“Since they are often required to pack different products on the same line, packaging systems must have the flexibility to adapt to changing demands quickly (i.e. smaller packages for seasonal promotions), while also being able to handle different pack styles and configurations (i.e on-the-go versus multi packages),” he says.
According to Universal Robots’ Mark Gray, the major challenges affecting industry today are costs and efficiency.

“For the UK to be a competitive manufacturing base automation has a key part to play in improving efficiency and keeping costs down,” he says. “Brexit has prompted the discussion on whether the free movement of labour will be available in the future, companies will have to look at strategies using technology to help.”

Introducing automation into the process is something that Tanner also identifies as an important consideration. “The second aspect calls upon manufacturers to understand the required level of automation: from basic (hand-fed loading) and intermediate (automated loading and wrapping with manual case packing or cartoning) to full (all packaging steps are automated),” he says. “Modern packaging technologies allow producers to grow their packaging line at their specific pace of business development – starting with hand-fed machines and step-by-step automation.”

Looking ahead, he sees the next automation level involving integrating production floor management (using tablets or smart phones) controlling cleaning and maintenance procedures, and transferring real-time data from the production floor to operators’ desktops even faster.

“Furthermore, connectivity will play a huge role in simplifying and future-proofing packaging processes since each product transfer from one part of the production line to the other poses a potential failure point,” adds Tanner. “Identifying these points is key to designing an efficient system solution. Connectivity facilitates data transfer even further: by including trackable codes on the packaging itself, producers and consumers alike can identify where the product comes from, to which transfer point it should be shipped, or which transport batch it came in.”

A well-known issue associated with the market is waste. “Packaging waste is high on the agenda, now more than ever,” says Antalis’ Martin Styler. “Amid the recent plethora of media headlines around the overuse of transit packaging, the lack of coffee cup recycling and plastics in the ocean, companies are under increased pressure to become more environmentally aware and to support the elimination of waste plaguing our planet.”
Bosch’s Tanner also identifies sustainable materials in packaging production as an important issue in the market.

“Conscious consumers pay close attention to their purchases: they are keen to know whether the product was made from recyclable materials, sourced from sustainably managed forests or bears the FSC certificate,” says Tanner. “However, some environmentally friendly materials simply cannot be used in packaging as they fail to meet strict production requirements.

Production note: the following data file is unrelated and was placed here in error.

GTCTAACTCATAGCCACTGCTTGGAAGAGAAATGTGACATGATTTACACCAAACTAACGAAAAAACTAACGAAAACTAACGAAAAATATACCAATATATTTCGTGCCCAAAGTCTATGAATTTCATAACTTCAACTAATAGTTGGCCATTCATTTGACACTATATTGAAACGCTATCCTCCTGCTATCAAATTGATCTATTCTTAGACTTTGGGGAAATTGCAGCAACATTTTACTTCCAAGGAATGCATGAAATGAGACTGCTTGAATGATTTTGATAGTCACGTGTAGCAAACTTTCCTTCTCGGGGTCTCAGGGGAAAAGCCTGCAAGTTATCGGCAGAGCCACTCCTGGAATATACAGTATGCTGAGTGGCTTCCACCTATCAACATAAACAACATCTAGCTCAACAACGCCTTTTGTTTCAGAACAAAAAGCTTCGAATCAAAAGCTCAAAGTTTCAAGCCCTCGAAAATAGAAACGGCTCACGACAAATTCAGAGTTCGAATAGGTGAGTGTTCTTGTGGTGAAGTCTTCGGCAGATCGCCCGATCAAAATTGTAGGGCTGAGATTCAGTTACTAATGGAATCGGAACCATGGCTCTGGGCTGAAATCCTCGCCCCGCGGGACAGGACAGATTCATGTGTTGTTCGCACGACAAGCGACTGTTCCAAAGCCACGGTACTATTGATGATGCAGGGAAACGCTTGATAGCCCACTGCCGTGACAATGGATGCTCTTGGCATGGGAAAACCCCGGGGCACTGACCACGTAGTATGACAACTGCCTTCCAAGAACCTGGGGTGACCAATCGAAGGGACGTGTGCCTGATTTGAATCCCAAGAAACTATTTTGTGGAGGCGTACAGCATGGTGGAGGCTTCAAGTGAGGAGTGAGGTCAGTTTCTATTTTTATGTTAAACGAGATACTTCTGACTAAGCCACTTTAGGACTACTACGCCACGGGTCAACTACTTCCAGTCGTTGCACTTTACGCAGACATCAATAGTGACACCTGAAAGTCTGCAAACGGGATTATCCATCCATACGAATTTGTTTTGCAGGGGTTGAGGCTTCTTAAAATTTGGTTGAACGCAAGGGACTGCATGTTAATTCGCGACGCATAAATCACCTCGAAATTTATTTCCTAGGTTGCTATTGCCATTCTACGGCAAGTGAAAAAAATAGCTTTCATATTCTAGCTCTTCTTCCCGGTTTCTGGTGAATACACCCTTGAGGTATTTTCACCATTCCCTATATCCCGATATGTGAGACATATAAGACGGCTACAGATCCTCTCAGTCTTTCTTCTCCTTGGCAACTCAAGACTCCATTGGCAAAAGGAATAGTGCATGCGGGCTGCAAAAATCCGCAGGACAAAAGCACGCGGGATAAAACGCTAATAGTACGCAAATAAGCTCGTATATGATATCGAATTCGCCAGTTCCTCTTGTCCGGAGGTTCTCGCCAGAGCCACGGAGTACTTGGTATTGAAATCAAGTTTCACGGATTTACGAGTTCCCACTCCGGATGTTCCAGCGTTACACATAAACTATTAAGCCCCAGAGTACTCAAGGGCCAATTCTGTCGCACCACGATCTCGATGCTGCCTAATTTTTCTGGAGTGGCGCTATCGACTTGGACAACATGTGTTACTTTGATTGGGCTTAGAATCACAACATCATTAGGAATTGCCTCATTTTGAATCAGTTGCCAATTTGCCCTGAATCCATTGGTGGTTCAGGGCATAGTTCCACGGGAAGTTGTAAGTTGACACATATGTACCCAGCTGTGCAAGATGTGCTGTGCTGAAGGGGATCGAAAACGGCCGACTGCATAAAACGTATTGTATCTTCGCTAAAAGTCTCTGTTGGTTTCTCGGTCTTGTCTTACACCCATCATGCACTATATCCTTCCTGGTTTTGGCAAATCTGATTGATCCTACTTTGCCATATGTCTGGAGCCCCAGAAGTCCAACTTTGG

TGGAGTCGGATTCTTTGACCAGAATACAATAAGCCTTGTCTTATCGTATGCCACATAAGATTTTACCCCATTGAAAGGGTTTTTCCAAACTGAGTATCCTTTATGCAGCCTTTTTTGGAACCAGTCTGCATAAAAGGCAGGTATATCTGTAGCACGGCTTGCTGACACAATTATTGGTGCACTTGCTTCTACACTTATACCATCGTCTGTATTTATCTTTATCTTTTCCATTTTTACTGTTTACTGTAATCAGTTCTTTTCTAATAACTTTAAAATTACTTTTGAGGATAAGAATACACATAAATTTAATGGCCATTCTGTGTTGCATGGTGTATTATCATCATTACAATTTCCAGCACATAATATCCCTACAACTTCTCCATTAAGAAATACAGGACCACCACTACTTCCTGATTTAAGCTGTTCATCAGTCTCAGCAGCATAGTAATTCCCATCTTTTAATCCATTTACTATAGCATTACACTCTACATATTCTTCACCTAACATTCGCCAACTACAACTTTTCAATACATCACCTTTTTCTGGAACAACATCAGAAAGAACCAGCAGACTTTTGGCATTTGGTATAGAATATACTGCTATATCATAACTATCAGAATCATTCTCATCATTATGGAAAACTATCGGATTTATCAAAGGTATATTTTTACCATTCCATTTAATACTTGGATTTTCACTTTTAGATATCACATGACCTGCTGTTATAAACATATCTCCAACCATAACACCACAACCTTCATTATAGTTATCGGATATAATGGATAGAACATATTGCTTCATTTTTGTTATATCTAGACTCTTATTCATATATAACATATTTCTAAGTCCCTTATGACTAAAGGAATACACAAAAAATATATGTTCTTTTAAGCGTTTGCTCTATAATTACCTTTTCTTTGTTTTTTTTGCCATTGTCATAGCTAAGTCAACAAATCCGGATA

“Sustainable packaging options are gradually entering mainstream production, such as the Sealed Paper Packaging solution that was jointly developed by Bosch and Swedish paper producer BillerudKorsnäs.”

Styler says that added to the equation is the current legislation around packaging.

“First of all there is the Packaging Waste Regulation, which states that companies producing over 50 tonnes of waste a year are taxed on the amount that goes through the business,” he says. “Then this April saw landfill taxes rise from £84.40 per tonne to £86.10 per tonne, with further increases planned next April and beyond.

“This is in addition to a gate fee given to cover the capital and maintenance costs of the landfill operator. Thus, logistics firms are under increasing pressure to go greener and the rationale is two-fold; to improve their CSR credentials while also reducing tax costs.”

Of course the end consumer is a factor that is always at the heart of the process.

“On a customer-centric front, the challenge really is creating cut-through,” says Styler. “With e-commerce on the rise, customers are receiving more parcels every day, so it’s all about creating cut through – with the clever choice packaging technologies and innovations core to adding that ‘WOW’ factor.”

As well as this, Antalis are facing additional challenges on the operational side of things.

“In particular, meeting the unexpected and expected peaks in customer demands amid a more unpredictable retail dynamic,” adds Styler. “With this in mind, we recently launched a Smart Audit service where we can help businesses get their packaging operations in ship-shape order so that they can be prepared as much as possible.”
For DS Smith, the biggest challenge when it comes to packaging technology market, is adapting to the complexities of the modern online marketplace and designing fit for purpose e-commerce packaging.